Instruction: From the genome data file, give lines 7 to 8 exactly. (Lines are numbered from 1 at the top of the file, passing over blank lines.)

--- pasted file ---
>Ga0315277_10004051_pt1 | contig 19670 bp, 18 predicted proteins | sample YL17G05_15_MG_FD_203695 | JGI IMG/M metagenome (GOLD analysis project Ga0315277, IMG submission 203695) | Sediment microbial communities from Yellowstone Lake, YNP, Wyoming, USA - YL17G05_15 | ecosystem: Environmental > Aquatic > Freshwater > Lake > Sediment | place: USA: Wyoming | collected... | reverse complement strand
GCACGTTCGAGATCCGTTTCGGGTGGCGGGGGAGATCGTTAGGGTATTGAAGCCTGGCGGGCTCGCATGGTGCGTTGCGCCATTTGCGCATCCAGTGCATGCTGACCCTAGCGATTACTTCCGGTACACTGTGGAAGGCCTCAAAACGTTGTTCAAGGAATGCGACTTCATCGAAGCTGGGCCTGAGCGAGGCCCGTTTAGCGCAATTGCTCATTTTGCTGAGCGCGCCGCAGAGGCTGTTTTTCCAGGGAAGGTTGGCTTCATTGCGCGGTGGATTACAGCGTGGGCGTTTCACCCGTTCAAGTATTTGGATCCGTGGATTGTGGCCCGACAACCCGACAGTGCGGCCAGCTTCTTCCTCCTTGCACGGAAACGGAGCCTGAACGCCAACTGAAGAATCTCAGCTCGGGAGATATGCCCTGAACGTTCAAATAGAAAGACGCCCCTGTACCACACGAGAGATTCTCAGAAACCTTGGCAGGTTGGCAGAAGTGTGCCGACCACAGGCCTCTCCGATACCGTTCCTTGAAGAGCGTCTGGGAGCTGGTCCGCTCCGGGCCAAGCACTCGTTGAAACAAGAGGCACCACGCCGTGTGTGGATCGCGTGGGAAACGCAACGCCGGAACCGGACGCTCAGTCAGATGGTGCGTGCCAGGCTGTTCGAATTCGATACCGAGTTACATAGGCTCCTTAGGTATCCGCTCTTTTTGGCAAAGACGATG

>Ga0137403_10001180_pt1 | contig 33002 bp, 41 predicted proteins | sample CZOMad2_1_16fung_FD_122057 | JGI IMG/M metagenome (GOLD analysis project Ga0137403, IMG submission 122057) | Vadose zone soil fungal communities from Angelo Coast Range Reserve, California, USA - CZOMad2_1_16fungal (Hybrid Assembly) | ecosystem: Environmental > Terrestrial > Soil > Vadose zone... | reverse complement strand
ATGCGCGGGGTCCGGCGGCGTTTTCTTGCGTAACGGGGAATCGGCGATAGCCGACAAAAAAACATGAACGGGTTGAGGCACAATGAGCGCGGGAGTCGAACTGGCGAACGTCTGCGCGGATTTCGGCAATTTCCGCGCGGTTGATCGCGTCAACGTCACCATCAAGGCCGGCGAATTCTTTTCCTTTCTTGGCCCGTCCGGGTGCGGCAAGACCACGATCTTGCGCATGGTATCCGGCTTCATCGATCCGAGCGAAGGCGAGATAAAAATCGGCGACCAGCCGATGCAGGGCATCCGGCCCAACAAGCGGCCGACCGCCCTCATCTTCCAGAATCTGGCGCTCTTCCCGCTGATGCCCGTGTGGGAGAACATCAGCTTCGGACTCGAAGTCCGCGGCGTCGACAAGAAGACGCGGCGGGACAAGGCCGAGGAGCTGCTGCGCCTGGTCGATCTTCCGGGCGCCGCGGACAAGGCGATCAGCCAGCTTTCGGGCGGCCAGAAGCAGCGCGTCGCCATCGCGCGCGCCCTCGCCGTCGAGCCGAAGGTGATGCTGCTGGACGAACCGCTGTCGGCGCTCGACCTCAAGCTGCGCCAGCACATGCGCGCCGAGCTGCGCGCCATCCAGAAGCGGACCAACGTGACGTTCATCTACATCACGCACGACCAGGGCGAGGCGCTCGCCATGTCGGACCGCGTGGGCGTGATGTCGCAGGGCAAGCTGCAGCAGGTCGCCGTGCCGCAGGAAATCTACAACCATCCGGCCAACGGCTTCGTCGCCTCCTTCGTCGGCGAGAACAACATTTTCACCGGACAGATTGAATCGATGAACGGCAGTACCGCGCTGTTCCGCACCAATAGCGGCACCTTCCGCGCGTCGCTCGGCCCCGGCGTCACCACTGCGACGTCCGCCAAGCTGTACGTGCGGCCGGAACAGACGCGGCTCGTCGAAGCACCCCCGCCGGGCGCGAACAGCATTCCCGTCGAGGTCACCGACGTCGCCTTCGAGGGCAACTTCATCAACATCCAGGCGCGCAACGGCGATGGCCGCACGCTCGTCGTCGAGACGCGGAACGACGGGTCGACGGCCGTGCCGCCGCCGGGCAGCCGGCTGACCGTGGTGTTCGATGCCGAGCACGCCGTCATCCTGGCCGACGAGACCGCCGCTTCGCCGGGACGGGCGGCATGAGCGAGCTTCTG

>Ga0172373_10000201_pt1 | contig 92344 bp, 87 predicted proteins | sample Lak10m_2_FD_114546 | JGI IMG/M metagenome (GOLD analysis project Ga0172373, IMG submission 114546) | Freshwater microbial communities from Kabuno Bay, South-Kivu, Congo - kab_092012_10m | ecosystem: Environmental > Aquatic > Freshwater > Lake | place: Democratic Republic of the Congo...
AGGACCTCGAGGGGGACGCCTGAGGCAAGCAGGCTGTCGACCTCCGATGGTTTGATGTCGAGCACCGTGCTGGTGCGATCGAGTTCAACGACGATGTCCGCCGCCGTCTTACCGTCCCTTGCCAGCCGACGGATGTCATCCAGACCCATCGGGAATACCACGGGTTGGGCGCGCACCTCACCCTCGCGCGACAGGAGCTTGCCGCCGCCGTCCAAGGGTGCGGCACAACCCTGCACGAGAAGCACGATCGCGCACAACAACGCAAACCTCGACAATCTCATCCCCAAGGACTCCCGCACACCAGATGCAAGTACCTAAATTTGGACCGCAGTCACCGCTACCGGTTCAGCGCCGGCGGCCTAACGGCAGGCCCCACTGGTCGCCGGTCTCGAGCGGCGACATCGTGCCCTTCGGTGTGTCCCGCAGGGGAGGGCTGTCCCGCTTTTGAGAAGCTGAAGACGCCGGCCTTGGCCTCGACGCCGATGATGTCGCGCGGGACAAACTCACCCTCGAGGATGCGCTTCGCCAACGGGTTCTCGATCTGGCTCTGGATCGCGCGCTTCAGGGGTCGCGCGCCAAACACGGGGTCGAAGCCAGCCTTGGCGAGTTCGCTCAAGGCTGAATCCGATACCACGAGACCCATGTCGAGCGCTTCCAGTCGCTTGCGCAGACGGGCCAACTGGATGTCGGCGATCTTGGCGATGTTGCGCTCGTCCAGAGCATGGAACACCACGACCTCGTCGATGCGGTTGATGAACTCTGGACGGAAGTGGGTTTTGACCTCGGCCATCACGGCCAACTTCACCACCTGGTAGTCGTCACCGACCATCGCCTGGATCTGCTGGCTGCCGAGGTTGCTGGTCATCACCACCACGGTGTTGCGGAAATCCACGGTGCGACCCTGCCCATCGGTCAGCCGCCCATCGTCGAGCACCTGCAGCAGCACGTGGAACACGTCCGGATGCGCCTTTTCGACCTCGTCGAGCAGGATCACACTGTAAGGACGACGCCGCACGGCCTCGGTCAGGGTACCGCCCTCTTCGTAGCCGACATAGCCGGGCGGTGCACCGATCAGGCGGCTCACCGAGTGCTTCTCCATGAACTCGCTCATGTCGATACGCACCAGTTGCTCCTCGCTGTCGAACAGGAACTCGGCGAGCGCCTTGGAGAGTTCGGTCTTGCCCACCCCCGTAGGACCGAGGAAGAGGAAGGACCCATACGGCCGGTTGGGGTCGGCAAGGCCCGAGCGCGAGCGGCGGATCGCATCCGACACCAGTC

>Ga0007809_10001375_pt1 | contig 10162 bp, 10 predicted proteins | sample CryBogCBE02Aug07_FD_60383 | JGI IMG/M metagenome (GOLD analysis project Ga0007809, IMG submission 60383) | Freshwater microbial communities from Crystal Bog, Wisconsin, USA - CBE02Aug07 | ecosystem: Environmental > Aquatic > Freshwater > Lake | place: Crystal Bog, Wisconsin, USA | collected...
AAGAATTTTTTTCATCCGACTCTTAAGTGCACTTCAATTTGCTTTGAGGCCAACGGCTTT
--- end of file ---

>Ga0007809_10001375_pt1 | contig 10162 bp, 10 predicted proteins | sample CryBogCBE02Aug07_FD_60383 | JGI IMG/M metagenome (GOLD analysis project Ga0007809, IMG submission 60383) | Freshwater microbial communities from Crystal Bog, Wisconsin, USA - CBE02Aug07 | ecosystem: Environmental > Aquatic > Freshwater > Lake | place: Crystal Bog, Wisconsin, USA | collected...
AAGAATTTTTTTCATCCGACTCTTAAGTGCACTTCAATTTGCTTTGAGGCCAACGGCTTT